Power trends: Size is everything: Page 2 of 3

May 22, 2018 // By Nick Flaherty
Smaller, more efficient power modules are increasingly in demand for a wide range of industrial automation applications. Nick Flaherty talks to Anil Telikepalli, executive director of business management at Maxim Integrated about the latest trends

“We have several of these in a candy-bar style, plastic SIP module,” he said, “but now with this we have ventured into a sister set of modules that we call uSLIC. As we went out in the market there are a whole bunch of customers demanding modules that are small size for space constrained equipment where it is not just ease of use but space, and even power supply experts want a module for the small size. That is what this family addresses."

The modules go from 4.5V to 42V to support 24V distribution and sensor systems. The aim is to provide the housekeeping supplies that come on first that are usually lower current and there has been an explosion of sensors in the data centre, he says.

“These are the smallest ones in its class,” said Telikepalli. "Other 5V and 12V modules have focussed on higher currents, and our first two parts are addressing 100mA and 300mA for lower current sensors, LAN, housekeeping supplies, industrial comms. We will expand this as we go on,” he said.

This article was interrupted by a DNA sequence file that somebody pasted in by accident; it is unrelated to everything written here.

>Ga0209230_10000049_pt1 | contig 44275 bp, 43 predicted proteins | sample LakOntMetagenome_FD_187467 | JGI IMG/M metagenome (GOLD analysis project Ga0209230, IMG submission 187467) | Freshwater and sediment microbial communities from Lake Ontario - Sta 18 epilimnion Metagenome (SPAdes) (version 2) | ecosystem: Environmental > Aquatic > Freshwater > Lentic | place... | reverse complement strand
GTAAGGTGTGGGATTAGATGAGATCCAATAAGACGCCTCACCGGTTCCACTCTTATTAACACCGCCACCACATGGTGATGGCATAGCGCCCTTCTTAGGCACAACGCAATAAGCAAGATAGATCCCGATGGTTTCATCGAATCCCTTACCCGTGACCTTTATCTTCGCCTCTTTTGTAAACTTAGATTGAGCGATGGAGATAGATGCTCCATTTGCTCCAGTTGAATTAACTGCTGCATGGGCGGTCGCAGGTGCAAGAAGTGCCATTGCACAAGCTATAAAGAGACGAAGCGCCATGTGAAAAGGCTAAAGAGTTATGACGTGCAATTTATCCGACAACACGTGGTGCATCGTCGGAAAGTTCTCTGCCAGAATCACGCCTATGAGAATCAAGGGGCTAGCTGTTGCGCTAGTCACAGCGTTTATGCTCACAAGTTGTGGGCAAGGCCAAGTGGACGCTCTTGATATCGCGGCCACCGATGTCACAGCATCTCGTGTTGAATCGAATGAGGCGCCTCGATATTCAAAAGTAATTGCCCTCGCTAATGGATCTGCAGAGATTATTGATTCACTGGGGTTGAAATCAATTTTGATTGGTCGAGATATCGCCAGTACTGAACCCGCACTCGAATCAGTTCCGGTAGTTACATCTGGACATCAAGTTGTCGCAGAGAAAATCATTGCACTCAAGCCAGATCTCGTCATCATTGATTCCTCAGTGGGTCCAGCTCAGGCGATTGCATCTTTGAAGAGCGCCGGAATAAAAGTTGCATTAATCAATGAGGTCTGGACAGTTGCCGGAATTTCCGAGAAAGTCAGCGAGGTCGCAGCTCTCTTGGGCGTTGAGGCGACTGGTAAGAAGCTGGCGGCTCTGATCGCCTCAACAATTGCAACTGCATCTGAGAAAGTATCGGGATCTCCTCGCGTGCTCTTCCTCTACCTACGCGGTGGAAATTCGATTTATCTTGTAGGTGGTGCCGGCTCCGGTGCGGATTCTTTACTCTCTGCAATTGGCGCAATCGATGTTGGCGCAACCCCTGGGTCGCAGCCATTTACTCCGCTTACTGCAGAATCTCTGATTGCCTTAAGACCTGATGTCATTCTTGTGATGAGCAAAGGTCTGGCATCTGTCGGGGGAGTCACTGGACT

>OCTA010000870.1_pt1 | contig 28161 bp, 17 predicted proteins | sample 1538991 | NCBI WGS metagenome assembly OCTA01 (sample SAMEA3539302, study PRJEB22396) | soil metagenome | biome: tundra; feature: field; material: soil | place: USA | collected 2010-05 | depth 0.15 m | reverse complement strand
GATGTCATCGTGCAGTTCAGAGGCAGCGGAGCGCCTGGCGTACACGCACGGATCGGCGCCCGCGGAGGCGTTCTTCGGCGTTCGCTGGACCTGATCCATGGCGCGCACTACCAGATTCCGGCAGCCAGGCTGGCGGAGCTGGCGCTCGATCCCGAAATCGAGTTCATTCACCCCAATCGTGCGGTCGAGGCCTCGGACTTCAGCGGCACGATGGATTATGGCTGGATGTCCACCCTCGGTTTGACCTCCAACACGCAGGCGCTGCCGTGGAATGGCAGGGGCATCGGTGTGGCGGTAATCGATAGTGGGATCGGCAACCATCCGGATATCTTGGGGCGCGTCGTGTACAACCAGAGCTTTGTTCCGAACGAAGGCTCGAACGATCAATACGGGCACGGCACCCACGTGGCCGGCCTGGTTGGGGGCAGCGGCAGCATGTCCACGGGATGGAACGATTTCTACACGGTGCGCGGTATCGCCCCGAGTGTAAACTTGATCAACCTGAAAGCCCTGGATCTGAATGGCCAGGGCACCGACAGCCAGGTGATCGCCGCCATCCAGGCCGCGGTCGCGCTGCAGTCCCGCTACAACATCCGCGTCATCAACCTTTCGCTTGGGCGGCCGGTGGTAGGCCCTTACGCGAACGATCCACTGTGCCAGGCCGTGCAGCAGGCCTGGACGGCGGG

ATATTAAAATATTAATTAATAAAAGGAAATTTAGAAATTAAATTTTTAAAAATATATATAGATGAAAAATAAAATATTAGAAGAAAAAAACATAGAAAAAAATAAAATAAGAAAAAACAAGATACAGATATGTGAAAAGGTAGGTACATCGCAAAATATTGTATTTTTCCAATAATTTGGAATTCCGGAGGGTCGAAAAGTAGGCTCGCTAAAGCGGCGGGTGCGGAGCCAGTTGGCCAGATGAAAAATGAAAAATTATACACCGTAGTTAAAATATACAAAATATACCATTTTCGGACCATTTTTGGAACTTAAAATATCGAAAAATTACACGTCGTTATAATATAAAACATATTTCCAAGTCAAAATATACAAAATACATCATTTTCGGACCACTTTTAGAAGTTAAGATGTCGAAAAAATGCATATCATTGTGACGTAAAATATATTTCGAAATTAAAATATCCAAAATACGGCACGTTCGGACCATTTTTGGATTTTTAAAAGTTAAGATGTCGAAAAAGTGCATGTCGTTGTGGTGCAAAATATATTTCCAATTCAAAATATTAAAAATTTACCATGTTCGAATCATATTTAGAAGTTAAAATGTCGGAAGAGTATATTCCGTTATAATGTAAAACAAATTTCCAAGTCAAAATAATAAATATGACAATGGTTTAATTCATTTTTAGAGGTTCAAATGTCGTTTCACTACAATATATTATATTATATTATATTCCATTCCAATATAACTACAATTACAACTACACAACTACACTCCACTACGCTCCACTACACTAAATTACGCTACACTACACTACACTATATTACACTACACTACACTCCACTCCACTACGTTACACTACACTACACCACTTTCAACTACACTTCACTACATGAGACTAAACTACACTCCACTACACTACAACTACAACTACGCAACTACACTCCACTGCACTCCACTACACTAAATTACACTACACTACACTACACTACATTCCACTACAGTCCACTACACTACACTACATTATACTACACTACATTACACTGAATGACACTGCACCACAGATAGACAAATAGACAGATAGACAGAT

He points to the industrial market growing rapidly driven by the Industry 4.0 automation, with the voltage regulator market growing 17% a year.

The modules are based around the MAX 17532 with preselected components.  “We have taken the indictor and stacked it on the IC – that idea is that it is really current agnostic, but there is the heat challenge, there is the EMI challenge – we have conquered these to do this device,” he said.

“Our philosophy for the magnetics is to use off the shelf inductors, my belief is that exotic technologies all come with tradeoffs that are not attractive to customers,” he said. “There is no limit on the technology – as the material is mounted on top there are no constraints except for EMI and mechanical and we are testing it like a semiconductor component.” For example, the modules have been tested on flexible circuit boards, 2, 4 and 16 layer boards

“We expect to push the voltage and current higher. As we speak, we believe we can take this to much higher currents 10x higher,” he said.

The drive to higher voltages is also being driven by the PLC and motion control standards where the requirement is 60V, not 42V.  “At 60V the magnetics need to meet the current and voltage requirements – in addition to the 48V data centre we also see 60V as a must have for motion control and PLC in industrial automaton,” he said.


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